I awoke in Santa Fe, had an uninspiring continental breakfast in the cramped lobby of the hotel complex, and set out for the hills to the northeast, hoping to hike part of the Dale Ball trail system. But alas, the entire system is closed, like the adjacent forest, because of the fire danger. I do wish the city’s webpage on the trail system would bother to mention that.
So I drove around the hilly residential area and finally settled on Hillside Park as a destination. I circled the park, but could not find a parking area – it turns out the one up top has been blocked off for unknown reasons. But I managed to find Thomas Silvestri Macione Park near the base of Hillside Park, and it had plenty of parking.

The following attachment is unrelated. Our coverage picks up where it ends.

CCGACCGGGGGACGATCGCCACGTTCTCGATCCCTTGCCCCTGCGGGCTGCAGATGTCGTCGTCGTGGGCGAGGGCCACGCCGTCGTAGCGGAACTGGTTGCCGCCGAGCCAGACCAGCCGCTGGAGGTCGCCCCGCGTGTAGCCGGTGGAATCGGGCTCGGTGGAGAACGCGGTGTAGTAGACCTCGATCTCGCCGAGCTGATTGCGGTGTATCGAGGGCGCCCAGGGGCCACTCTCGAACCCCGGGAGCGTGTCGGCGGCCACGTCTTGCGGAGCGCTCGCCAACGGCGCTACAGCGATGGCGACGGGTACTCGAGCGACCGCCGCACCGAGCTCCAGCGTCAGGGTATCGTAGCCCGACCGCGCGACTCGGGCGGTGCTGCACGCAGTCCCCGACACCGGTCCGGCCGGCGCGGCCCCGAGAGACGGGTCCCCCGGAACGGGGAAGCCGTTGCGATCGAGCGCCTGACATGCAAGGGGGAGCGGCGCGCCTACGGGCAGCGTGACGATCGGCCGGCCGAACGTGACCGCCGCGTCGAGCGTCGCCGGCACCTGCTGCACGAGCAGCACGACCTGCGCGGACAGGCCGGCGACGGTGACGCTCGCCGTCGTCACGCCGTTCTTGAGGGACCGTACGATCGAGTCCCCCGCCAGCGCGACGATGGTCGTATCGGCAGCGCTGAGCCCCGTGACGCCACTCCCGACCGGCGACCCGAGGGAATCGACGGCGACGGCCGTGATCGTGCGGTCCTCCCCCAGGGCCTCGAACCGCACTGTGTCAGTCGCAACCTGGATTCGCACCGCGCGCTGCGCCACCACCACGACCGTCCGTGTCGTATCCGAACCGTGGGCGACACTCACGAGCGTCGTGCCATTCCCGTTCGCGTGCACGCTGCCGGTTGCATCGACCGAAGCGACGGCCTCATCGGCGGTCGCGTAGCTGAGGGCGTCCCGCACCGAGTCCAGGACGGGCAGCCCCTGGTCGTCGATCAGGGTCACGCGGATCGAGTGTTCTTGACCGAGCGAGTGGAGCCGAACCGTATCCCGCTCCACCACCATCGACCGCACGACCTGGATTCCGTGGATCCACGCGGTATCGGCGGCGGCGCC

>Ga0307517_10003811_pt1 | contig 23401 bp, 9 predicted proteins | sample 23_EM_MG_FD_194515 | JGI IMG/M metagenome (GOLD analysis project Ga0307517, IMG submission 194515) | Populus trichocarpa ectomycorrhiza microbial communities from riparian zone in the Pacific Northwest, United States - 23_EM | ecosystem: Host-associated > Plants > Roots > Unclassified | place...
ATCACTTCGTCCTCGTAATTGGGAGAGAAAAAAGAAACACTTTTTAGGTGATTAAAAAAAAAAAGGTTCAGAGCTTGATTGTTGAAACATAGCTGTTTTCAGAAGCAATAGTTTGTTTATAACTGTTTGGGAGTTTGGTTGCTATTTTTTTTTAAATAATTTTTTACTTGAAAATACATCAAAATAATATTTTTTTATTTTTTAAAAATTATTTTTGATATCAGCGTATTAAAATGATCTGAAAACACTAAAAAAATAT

The tiny triangular plot of land is dedicated to Mr. Macione, or “El Diferente”, who was evidently a beloved eccentric who started out as a barber in Boston but moved to Santa Fe in 1952 to paint. A sculpture of El Diferente by Mac Vaughan, complete with easel, palette, and nearby dog, adorns the park.
I found the lower entrance to Hillside Park, which is a plaque-adorned series of ramps leading up the hillside. Ascending the walkway afforded a nice view of downtown and the Plaza a few blocks away, and a rabbit entertained me for a bit.
Up top the trail led to a monument with the figure of Justice on one side. It turns out the upper area was L. Bradford Prince Park, commemorating a territorial governor who was instrumental in early policies; the whole area was once part of Fort Marcy. Tiny lizards skittered by here and there. The city had started some trails across the park, but they were abandoned and incomplete. I wandered the area, reaching a nice home adjacent to the park at far end, and retraced my steps, catching sight of the Romanesque towers of the Cathedral Basilica of St. Francis of Assisi above the trees. I toured the Cathedral last year, but I would see it from the Plaza today as well.